The Association of Canadian Advertisers (ACA) and Ipsos, in partnership with Publicis unveiled the Ipsos Most Influential Brands in Canada – a comprehensive study measuring and ranking today’s brands in Canada and the world – at an exclusive event hosted by The Globe and Mail, and held at the Globe and Mail Centre in Toronto with over 300 Marketers in attendance. The 2018 Most Influential Brands study was conducted in 17 countries and evaluates 100+ brands in each country and ranks their influence. Steve Levy, COO at Ipsos announced the ranking, discussing how this year’s brands achieved their status and why brands are influential.
Most Influential Brands in Canada 2018
1. Google (-)
2. Amazon (+2)
3. Apple (-)
4. Facebook (-2)
5. Microsoft (-)
6. YouTube (-)
7. Visa (+1)
8. Netflix (+1)
9. Walmart (-2)
10. Tim Hortons (+6) back in the top 10
“Canada’s most influential brands march to their own drums: their edgy, unconventional nature is what makes them stand out in a crowded, competitive marketplace,” explained Mr. Levy. “They influence how we dress, communicate, travel, shop, spend our free time, celebrate and socialize.”
This year we saw a brand re-enter into the Top Ten – Tim Hortons. Mr. Levy commented that “brands that have experienced challenges, like Tim Hortons, can and do bounce back if they focus on addressing the right issues”.
The Most Influential Brands study examines five key dimensions that drive the most influential brands in Canada: trustworthiness, presence, being leading edge, corporate citizenship and engagement. The study ranks brands according to their influence; this year’s study polled a representative sample of over 6,000 Canadians and more than 34,500 citizens worldwide. Survey findings were analyzed geographically, by gender and across generations including Boomers, Gen X, Millennials, and Gen Z.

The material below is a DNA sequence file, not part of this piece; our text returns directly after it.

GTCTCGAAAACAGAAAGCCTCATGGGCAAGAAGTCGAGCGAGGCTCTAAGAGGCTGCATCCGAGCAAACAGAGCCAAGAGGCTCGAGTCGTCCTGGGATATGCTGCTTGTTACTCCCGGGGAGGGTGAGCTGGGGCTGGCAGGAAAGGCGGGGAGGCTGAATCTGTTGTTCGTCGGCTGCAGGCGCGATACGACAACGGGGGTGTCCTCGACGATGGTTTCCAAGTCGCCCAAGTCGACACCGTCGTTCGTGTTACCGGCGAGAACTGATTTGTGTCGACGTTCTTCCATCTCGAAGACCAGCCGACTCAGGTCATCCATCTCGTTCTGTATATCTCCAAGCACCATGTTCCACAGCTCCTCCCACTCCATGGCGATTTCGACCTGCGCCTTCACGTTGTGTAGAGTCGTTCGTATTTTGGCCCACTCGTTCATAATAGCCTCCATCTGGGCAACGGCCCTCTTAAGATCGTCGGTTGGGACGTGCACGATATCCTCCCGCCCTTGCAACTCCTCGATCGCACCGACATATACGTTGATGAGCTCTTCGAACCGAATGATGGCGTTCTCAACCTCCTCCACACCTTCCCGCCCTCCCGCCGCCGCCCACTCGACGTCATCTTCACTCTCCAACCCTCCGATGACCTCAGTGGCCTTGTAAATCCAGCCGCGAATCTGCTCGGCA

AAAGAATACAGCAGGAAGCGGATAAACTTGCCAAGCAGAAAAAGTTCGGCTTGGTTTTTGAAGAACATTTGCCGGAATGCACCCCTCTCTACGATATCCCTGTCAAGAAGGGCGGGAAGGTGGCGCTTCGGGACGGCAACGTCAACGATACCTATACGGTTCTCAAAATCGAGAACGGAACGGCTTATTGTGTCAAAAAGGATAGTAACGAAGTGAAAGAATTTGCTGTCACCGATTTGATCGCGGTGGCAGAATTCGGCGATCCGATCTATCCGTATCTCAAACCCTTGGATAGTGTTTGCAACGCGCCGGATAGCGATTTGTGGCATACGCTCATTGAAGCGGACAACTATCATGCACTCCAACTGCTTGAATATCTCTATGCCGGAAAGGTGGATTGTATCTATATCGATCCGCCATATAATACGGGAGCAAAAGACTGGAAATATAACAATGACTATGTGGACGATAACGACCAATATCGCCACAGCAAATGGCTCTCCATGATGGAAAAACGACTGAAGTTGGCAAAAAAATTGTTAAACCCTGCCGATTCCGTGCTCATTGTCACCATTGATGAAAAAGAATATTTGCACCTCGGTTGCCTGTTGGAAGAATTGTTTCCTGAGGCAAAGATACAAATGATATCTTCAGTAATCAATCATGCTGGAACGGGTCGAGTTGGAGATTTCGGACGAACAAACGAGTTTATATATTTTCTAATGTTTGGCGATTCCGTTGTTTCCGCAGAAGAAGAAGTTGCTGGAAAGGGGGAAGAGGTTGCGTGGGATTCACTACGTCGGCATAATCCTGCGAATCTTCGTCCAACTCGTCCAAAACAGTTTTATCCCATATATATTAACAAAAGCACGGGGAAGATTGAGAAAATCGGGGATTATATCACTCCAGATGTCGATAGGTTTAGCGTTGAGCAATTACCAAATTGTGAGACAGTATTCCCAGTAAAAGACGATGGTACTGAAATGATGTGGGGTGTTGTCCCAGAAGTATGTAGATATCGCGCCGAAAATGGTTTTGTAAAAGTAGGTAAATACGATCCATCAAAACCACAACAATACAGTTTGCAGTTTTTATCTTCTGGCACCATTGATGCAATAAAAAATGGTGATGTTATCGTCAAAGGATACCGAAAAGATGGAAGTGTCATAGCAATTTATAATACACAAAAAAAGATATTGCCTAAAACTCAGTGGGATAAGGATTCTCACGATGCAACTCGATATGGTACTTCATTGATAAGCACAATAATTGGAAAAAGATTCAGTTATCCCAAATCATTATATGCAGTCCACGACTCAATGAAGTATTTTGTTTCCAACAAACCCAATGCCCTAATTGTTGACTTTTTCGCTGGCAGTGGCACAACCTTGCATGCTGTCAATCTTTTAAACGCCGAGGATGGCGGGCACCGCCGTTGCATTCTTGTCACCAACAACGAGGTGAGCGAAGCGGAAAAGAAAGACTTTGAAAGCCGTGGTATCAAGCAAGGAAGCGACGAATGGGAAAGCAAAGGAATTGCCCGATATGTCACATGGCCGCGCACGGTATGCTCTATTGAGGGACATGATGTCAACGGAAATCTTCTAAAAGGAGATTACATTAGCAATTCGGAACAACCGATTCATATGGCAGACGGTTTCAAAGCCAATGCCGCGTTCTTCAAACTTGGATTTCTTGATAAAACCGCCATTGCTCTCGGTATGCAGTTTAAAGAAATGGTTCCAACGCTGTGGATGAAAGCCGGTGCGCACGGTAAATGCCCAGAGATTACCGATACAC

Although the Top 10 brands have remained relatively stable over the past seven years, technology-focused companies are rising to the top as social media plays an increasingly important role in brand influence, underscoring that influence takes time to build. The rankings continue to be a combination of digital service/social media, technology, retail and credit card brands. The one factor that many of these have in common is the frequency with which they are used, which results in them being firmly entrenched in day to day life. The most influential brands are important and relevant; consumers identify with and have an emotional reaction to these brands and couldn’t imagine living their life without them.
Google – the world’s most popular Internet search site - ranks No. 1 for the eighth consecutive year, in part by beefing up its hardware business and using its household name to branch out into AI offerings. Amazon’s influence continues to grow, landing it at No. 2. Apple maintains its position as the 3rd most influential brand in Canada in 2018. After a difficult year, Facebook dropped 2 spots to No. 4. Both Microsoft and YouTube stayed put at No. 5 and 6, respectively. Visa advanced one spot to No. 7 meanwhile Netflix, first debuting on the Influence list in 2012, continues to advance coming in at No. 8 this year. Walmart declined 2 positions to No. 9 while Tim Hortons, after some challenges in 2017 and early 2018, regained its position in the Top 10 moving from No. 16 last year to No. 10 in 2018.